Climate change has reduced Australian farms’ average annual profitability by 22%, or around $18,600 per farm, in the past two decades, according to the agriculture department.
In a report released on Wednesday, the Australian Bureau of Agricultural and Resource Economics and Sciences has found that since 2000 changes in climate have reduced the revenue of Australian cropping farms by a total of $1.1bn a year.
The report notes that average temperatures increased by about one degree Celsius since 1950 and compares Australia’s climate over the period 2000 to 2019 with the period from 1950 to 1999 by holding other variables, including farm output and commodity prices, constant.
Abares, the Department of Agriculture’s science and economics research division, has developed a statistical model called farmpredict using data from 40,000 farm observations to simulate differences in more than 50 physical and financial farm variables.
Since 2000, climate change has had a negative effect on the profitability of broadacre farms in Australia.Only Northern Territory farms improved profitability, up 8.7%, with massive cuts to profit in Victoria (–37.1%), Western Australia (-25.8%) and New South Wales (-25.5%) attributed to climate change.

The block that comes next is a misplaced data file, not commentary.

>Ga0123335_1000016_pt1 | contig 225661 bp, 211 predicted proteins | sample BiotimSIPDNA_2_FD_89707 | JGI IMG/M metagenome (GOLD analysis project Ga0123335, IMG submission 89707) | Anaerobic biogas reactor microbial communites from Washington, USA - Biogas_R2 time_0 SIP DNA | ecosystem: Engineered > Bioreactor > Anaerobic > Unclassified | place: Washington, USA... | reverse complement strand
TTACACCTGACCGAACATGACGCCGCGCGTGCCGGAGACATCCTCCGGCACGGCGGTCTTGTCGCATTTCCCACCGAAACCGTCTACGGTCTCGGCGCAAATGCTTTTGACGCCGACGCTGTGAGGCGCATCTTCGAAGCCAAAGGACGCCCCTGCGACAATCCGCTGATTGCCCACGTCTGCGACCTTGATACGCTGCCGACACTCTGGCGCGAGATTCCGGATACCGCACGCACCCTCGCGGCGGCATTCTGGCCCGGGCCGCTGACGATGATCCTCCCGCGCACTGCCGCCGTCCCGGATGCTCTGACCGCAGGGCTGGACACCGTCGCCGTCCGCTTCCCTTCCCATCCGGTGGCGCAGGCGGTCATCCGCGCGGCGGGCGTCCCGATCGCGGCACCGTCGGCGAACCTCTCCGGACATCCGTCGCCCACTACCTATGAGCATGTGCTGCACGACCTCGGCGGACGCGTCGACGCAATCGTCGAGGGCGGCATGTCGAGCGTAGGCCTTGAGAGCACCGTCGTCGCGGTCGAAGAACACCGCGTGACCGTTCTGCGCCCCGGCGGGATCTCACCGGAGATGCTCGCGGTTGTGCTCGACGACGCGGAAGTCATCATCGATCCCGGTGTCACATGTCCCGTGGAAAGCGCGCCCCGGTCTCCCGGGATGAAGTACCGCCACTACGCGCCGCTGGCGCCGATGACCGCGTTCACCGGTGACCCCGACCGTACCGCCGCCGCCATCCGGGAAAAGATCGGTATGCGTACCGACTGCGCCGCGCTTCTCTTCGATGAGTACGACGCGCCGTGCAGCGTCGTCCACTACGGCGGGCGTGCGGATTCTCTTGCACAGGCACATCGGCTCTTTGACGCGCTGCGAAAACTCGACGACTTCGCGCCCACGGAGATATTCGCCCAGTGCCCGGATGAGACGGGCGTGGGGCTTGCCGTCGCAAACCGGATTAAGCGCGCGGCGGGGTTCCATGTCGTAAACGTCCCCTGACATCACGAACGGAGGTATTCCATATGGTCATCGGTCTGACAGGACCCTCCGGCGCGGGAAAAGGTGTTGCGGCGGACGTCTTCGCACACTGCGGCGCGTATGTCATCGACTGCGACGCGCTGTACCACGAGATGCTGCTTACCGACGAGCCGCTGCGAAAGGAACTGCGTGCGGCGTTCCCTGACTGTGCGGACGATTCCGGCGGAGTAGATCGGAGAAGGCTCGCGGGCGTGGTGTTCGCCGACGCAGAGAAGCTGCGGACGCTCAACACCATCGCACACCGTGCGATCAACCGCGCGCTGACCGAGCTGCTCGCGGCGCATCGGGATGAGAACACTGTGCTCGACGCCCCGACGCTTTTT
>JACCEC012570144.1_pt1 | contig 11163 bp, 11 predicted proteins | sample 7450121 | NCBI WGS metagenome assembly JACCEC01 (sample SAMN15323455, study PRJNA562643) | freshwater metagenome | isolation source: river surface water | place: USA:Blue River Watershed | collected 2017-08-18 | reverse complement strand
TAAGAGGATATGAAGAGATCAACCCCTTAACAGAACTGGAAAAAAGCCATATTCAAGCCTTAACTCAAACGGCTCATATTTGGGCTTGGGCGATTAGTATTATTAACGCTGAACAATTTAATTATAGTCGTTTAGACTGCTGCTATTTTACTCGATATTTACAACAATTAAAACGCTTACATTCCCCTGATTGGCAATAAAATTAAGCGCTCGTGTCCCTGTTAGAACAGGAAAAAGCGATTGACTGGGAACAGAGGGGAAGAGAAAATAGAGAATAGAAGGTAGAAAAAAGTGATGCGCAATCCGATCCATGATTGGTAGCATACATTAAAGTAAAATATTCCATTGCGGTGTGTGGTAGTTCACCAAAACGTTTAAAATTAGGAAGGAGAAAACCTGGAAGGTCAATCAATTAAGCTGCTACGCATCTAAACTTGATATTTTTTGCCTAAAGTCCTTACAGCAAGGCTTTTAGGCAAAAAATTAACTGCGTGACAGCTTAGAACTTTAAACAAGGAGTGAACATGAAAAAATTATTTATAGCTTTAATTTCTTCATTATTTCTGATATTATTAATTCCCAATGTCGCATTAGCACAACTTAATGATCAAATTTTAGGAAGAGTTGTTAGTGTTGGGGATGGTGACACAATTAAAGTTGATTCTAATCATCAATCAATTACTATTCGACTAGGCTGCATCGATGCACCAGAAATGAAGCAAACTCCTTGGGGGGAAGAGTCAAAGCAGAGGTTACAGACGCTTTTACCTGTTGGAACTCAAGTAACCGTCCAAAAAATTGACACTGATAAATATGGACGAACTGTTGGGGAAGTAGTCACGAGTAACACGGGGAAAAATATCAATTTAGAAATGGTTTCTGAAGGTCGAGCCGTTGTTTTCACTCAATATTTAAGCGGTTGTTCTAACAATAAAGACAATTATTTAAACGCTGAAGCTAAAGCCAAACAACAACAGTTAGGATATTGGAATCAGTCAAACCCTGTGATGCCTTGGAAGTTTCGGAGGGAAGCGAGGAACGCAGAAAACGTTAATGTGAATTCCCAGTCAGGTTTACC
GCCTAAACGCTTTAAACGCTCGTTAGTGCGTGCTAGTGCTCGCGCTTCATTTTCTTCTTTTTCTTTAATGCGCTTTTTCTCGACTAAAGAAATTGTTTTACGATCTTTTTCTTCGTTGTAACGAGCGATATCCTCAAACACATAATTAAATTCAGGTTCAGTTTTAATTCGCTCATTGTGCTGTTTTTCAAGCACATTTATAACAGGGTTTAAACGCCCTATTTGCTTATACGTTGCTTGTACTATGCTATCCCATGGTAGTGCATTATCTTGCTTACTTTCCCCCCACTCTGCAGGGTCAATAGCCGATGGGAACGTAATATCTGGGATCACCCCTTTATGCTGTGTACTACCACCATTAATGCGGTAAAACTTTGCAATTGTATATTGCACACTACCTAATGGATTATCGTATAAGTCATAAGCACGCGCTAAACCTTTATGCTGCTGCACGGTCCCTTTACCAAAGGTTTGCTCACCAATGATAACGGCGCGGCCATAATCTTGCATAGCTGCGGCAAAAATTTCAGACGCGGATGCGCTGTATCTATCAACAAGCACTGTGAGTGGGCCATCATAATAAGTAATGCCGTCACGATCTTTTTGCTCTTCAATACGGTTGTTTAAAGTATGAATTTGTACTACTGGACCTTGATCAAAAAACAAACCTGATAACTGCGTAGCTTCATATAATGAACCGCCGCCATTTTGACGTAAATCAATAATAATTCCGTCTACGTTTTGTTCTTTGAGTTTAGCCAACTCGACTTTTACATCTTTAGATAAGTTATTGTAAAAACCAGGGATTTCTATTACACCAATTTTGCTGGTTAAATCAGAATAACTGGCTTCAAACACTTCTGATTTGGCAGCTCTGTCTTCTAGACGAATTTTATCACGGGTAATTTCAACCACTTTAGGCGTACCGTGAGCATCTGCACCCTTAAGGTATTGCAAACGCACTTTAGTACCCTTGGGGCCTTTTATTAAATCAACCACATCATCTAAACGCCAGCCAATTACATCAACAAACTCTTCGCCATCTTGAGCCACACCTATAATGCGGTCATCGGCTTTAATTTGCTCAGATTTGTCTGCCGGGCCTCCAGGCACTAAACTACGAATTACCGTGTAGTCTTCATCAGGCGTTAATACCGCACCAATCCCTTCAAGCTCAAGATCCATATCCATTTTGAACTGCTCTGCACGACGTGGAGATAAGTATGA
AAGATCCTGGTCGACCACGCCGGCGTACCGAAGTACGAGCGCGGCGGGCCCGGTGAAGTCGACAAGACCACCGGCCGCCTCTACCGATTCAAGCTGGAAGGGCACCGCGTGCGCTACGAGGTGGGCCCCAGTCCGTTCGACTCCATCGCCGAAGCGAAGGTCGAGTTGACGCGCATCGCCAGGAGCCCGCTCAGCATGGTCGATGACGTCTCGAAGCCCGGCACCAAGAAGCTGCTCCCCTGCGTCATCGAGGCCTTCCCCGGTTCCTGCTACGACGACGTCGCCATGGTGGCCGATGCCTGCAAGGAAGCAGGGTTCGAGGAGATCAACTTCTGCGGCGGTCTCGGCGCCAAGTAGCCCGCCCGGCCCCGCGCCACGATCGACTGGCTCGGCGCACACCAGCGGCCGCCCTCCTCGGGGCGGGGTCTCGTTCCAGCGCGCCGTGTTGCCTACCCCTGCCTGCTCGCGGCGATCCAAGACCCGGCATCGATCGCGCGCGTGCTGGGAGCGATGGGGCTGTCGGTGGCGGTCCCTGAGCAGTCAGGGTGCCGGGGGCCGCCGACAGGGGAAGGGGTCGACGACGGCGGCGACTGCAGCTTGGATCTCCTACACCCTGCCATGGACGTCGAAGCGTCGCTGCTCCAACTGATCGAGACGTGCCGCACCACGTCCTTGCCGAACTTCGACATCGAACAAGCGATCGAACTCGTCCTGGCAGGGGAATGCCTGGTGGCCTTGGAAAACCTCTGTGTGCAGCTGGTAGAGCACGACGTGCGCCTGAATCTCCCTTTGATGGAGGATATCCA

Cropping farms were the worst hit, with revenue down 8% or around $82,000 a farm, and a 35% reduction in profits, or $70,900 for a typical cropping farm.
Report co-author David Galeano said adaptation to climate variability “is certainly helping” – and without it farms would have experienced a 26% reduction in profit, and cropping farms’ profits would be down 49%.
Sheep farms experienced an 18.2% reduction in average annual profit, or $6,100 per farm.
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